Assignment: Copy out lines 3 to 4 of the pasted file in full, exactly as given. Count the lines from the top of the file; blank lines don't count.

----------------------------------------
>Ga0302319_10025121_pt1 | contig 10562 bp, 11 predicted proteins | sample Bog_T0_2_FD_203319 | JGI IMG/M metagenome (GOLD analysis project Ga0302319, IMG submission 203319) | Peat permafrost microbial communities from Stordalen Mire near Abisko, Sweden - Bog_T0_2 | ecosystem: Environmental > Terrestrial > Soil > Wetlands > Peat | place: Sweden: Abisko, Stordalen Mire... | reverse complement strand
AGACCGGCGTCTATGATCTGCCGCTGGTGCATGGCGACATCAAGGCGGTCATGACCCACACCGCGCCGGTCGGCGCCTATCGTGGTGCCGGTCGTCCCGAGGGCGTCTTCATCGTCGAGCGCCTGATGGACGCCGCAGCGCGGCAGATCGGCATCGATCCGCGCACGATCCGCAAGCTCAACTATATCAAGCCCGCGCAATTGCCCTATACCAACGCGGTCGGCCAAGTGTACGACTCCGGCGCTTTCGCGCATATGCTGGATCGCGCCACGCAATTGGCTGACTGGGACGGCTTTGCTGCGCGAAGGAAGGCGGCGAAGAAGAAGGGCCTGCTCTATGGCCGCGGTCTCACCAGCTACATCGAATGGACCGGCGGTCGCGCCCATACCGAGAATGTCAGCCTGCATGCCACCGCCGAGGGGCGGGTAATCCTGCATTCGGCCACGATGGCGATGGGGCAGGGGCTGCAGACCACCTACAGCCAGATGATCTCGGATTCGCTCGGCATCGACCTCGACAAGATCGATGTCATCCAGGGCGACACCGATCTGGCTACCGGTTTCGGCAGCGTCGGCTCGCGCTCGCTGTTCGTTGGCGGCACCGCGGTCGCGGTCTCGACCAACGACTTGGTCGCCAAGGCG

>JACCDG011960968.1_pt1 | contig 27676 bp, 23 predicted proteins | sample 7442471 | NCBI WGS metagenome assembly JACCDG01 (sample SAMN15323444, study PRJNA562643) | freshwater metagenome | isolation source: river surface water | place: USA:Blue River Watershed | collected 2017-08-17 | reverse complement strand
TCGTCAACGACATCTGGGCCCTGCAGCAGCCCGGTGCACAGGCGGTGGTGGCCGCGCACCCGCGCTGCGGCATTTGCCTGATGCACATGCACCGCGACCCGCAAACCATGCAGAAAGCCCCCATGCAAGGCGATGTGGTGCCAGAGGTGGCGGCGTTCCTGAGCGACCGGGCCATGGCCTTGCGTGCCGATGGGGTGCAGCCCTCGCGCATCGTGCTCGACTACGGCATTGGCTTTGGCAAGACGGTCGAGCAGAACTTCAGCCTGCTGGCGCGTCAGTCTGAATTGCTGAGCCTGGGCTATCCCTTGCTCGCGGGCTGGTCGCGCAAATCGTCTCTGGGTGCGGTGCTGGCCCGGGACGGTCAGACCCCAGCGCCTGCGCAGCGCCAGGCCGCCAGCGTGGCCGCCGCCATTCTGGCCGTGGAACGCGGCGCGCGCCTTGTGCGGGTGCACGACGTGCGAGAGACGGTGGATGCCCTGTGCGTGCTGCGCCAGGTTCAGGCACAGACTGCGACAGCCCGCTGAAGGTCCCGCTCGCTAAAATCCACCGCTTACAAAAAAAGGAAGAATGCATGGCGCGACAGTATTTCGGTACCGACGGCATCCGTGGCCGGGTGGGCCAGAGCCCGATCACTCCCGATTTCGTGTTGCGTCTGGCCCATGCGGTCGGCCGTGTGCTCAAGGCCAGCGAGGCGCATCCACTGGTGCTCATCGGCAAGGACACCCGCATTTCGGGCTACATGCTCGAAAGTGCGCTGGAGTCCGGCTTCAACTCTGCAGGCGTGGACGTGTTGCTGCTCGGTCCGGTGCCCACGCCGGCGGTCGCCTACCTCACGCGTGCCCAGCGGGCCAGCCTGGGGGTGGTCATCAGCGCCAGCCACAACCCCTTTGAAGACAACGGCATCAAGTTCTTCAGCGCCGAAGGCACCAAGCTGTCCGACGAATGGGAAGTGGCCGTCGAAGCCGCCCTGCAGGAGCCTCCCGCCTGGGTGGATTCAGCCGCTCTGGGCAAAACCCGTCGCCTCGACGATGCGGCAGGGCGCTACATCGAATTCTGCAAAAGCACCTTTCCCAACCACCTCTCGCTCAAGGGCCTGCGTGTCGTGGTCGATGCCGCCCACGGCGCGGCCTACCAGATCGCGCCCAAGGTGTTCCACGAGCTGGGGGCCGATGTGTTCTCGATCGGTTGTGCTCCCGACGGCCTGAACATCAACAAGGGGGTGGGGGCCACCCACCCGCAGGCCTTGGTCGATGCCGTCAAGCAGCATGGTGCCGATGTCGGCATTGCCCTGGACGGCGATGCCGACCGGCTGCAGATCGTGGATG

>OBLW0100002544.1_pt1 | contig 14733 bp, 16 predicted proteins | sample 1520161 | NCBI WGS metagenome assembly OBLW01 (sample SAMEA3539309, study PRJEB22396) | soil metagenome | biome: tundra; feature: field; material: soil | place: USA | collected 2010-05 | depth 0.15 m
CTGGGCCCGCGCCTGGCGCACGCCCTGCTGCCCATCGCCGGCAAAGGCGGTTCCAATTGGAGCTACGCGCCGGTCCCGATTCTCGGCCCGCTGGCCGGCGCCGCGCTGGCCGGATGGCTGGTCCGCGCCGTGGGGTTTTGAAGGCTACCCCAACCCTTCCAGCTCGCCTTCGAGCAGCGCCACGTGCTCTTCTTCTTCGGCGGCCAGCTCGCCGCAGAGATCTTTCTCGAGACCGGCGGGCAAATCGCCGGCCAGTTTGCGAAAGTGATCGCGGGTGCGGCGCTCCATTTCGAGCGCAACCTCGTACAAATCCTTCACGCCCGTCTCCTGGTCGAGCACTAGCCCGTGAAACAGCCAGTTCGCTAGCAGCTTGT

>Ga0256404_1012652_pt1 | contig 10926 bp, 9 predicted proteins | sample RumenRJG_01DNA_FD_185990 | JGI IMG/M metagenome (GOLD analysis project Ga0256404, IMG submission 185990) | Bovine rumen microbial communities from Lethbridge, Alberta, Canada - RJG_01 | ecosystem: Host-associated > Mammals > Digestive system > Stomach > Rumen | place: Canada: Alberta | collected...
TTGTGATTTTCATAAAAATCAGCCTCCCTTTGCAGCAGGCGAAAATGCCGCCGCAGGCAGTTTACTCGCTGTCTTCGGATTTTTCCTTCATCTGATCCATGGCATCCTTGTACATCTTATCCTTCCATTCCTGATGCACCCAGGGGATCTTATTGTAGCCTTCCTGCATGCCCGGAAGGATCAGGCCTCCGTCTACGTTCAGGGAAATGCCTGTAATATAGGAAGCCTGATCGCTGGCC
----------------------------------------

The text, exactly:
>JACCDG011960968.1_pt1 | contig 27676 bp, 23 predicted proteins | sample 7442471 | NCBI WGS metagenome assembly JACCDG01 (sample SAMN15323444, study PRJNA562643) | freshwater metagenome | isolation source: river surface water | place: USA:Blue River Watershed | collected 2017-08-17 | reverse complement strand
TCGTCAACGACATCTGGGCCCTGCAGCAGCCCGGTGCACAGGCGGTGGTGGCCGCGCACCCGCGCTGCGGCATTTGCCTGATGCACATGCACCGCGACCCGCAAACCATGCAGAAAGCCCCCATGCAAGGCGATGTGGTGCCAGAGGTGGCGGCGTTCCTGAGCGACCGGGCCATGGCCTTGCGTGCCGATGGGGTGCAGCCCTCGCGCATCGTGCTCGACTACGGCATTGGCTTTGGCAAGACGGTCGAGCAGAACTTCAGCCTGCTGGCGCGTCAGTCTGAATTGCTGAGCCTGGGCTATCCCTTGCTCGCGGGCTGGTCGCGCAAATCGTCTCTGGGTGCGGTGCTGGCCCGGGACGGTCAGACCCCAGCGCCTGCGCAGCGCCAGGCCGCCAGCGTGGCCGCCGCCATTCTGGCCGTGGAACGCGGCGCGCGCCTTGTGCGGGTGCACGACGTGCGAGAGACGGTGGATGCCCTGTGCGTGCTGCGCCAGGTTCAGGCACAGACTGCGACAGCCCGCTGAAGGTCCCGCTCGCTAAAATCCACCGCTTACAAAAAAAGGAAGAATGCATGGCGCGACAGTATTTCGGTACCGACGGCATCCGTGGCCGGGTGGGCCAGAGCCCGATCACTCCCGATTTCGTGTTGCGTCTGGCCCATGCGGTCGGCCGTGTGCTCAAGGCCAGCGAGGCGCATCCACTGGTGCTCATCGGCAAGGACACCCGCATTTCGGGCTACATGCTCGAAAGTGCGCTGGAGTCCGGCTTCAACTCTGCAGGCGTGGACGTGTTGCTGCTCGGTCCGGTGCCCACGCCGGCGGTCGCCTACCTCACGCGTGCCCAGCGGGCCAGCCTGGGGGTGGTCATCAGCGCCAGCCACAACCCCTTTGAAGACAACGGCATCAAGTTCTTCAGCGCCGAAGGCACCAAGCTGTCCGACGAATGGGAAGTGGCCGTCGAAGCCGCCCTGCAGGAGCCTCCCGCCTGGGTGGATTCAGCCGCTCTGGGCAAAACCCGTCGCCTCGACGATGCGGCAGGGCGCTACATCGAATTCTGCAAAAGCACCTTTCCCAACCACCTCTCGCTCAAGGGCCTGCGTGTCGTGGTCGATGCCGCCCACGGCGCGGCCTACCAGATCGCGCCCAAGGTGTTCCACGAGCTGGGGGCCGATGTGTTCTCGATCGGTTGTGCTCCCGACGGCCTGAACATCAACAAGGGGGTGGGGGCCACCCACCCGCAGGCCTTGGTCGATGCCGTCAAGCAGCATGGTGCCGATGTCGGCATTGCCCTGGACGGCGATGCCGACCGGCTGCAGATCGTGGATG